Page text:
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Diet doctors chew fat over obesity

DENVER (Oct. 23, 2000) -- Two of America's leading diet doctors faced off recently in a sometimes acrimonious debate over the best way to solve one of the nation's most vexing medical problems: the country's staggering rate of obesity.

But as Dr. Dean Ornish and Dr. Robert Atkins discussed such complex medical situations as glycemic control, insulin sensitivity and triglyceride levels, the key piece of advice -- albeit slightly bland -- came from Dr. Eileen Kennedy, a U.S. Department of Agriculture researcher: calories count.

"Any diet that restricts calories will result in weight loss" regardless of what foods are consumed, Kennedy told nutrition and diet experts attending the American Dietetic Association's annual meeting.

Ornish, an internist at the University of California, San Francisco, and author of "Eat More, Weigh Less," weighed in on the side of the government food guide pyramid, with its recommendation of a mostly plant-based diet rich in whole grains, low-fat dairy products and plenty of fruits and vegetables.

Atkins, a cardiologist and author of "Dr. Atkins' Diet Revolution," blames the USDA's carbohydrate-heavy pyramid for America's rise in obesity. He claims that Americans have gained staggering amounts of weight since the government encouraged people, through its pyramid, to eat low fat.

Fatter than ever
No one would argue that Americans are fatter than ever. Nearly 55 percent of U.S. adults are overweight and more than 22 percent are obese, according to the latest government statistics.

Between 1998 and 1999, obesity -- a leading cause of heart disease and diabetes -- rose 6 percent, Kennedy said.

The numbers may sound incredible, but this is no fuzzy math. On that, the two doctors agreed. Where they part ways is how best to trim the fat off of these figures.

"It's not a mystery. People are eating more fat, more calories and more sugar, and exercising less," Ornish said.

He argues that Americans consume too many animal products, the leading source of saturated fat in the diet. His mostly vegetarian reversal diet for those who have already been diagnosed with heart disease recommends no more than 10 percent of total calories from fat. Levels of fat are slightly higher for those who want to prevent heart disease or lose weight.

But restricting fat so much can be a tall order for a nation that has a hard time sticking to the government's recommendation of no more than 30 percent of total calories, of which no more than 10 percent should come from saturated fat, critics say.

Pyramid is erroneous
According to Atkins, Americans can no longer stomach such restrictions. In addition to being boring, they just don't work.

"Pushing the food pyramid is a major error," he said.

Instead, we should be substituting pasta, potatoes, bread and some starchy vegetables with beef, bacon, eggs and cheese. By restricting dietary carbohydrates, the body's preferred fuel source, the body is forced to use its fat stores for energy, he explained.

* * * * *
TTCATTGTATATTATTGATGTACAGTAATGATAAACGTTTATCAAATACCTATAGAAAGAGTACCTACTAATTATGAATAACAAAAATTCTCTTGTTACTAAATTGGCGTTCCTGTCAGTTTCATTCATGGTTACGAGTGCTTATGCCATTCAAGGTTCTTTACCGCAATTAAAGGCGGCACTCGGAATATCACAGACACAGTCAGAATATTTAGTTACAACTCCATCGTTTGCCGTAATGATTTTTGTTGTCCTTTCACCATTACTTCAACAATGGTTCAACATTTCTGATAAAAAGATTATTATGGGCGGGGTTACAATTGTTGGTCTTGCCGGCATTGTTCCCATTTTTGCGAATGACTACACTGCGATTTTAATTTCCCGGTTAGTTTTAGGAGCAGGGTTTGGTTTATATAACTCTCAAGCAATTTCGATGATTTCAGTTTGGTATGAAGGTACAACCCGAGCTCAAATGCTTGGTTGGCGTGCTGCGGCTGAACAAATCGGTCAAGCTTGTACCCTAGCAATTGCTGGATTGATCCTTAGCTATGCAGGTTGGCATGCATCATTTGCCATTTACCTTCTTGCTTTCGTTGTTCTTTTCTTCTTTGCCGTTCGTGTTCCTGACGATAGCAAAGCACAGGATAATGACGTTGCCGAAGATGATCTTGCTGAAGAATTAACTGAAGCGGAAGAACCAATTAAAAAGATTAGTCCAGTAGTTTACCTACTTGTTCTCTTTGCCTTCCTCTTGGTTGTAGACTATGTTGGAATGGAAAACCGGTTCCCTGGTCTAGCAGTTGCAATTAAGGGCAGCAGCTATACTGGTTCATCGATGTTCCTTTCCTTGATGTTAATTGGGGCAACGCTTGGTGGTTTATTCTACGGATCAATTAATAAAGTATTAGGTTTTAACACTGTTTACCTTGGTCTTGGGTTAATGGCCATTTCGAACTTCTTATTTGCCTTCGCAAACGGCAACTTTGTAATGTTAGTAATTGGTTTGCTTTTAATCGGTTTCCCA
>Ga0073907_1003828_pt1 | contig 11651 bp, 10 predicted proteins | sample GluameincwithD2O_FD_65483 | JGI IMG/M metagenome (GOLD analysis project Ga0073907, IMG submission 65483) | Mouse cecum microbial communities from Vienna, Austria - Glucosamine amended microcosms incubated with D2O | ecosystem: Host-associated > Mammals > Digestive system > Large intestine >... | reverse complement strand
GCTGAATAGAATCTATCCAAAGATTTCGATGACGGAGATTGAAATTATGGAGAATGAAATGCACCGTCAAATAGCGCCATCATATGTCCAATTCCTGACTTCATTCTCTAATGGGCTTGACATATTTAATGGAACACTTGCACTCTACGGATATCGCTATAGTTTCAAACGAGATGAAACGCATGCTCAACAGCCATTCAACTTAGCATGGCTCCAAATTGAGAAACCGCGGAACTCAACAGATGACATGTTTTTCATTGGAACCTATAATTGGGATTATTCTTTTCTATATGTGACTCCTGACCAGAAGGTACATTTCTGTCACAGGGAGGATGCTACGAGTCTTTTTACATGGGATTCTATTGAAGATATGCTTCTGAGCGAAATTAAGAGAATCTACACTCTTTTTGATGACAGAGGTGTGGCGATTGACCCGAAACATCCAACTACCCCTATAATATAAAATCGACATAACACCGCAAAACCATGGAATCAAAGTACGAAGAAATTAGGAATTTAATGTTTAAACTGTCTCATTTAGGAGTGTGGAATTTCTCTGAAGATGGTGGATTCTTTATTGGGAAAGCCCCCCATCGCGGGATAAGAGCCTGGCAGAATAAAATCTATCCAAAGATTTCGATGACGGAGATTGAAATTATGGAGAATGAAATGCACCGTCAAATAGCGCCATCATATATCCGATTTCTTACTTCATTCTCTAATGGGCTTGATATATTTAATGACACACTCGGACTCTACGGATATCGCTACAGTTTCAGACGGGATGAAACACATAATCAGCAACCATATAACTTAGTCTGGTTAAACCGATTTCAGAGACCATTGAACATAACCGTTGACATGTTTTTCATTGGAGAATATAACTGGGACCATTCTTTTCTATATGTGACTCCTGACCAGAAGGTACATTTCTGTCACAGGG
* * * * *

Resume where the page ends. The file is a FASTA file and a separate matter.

While Atkins concedes there are no long-term studies to support his claims ("But are there any diets that have been shown to have long-term success? I think not," he said), countless testimonials suggest that at least in the short-term, his plan seems to work.

He said he has found no evidence in the more than 40,000 patients he has treated that his diet is dangerous. He also cited a small study, which found that individuals on his diet lost weight, lowered cholesterol and triglycerides, another type of fat linked to heart disease, and raised levels of HDL ("good") cholesterol after four months.

But critics charge the diet is dangerously devoid of essential vitamins and minerals, raises a person's risk of heart disease and some forms of cancer, stresses the kidneys and causes the body to lose calcium. It is also said to cause constipation, headaches and bad breath.

The grain of truth
If there is a grain of truth to his claims, it is that eating simple carbohydrates -- white bread, pasta and bagels, for example -- seem to raise insulin levels, a risk factor for type 2 diabetes.

"There is some benefit in not eating simple carbohydrates," Ornish said. "The goal should be to eat more complex carbohydrates," which are high in fiber.

Studies have shown that fiber -- in short supply in the Atkins diet -- can improve the body's response to insulin. Protein and fat, Ornish noted, have been shown to raise insulin levels in the blood.

Another criticism is that restricting carbohydrate intake can lead to a sometimes dangerous medical condition known as ketosis, in which the body eats its own fat. While this may sound like dietary nirvana to some, it can change the blood's pH balance.

Atkins disputed the notion that the levels of ketones produced by his diet are dangerous. Ornish was not convinced.

"You can lose weight on chemotherapy but that doesn't mean it's a good way to do it," Ornish said.

Kennedy provided statistics from a government study of about 5,000 Americans who stuck to the food guide pyramid. About 20 percent to 30 percent of their calories came from fat; about 55 percent from carbohydrates; and 15 percent from protein.

Both men and women who followed the government's advice had a lower body mass index -- a measurement of a person's weight in relation to their height -- than people on a low-carbohydrate diet.

"Unequivocally, I can say the reason Americans are getting fatter is that they are not following the advice of the USDA," Kennedy said.

"The evidence is clear: long-term weight loss is slow and steady, with a dietary pattern that can be sustained over a long period of time," she added.

 

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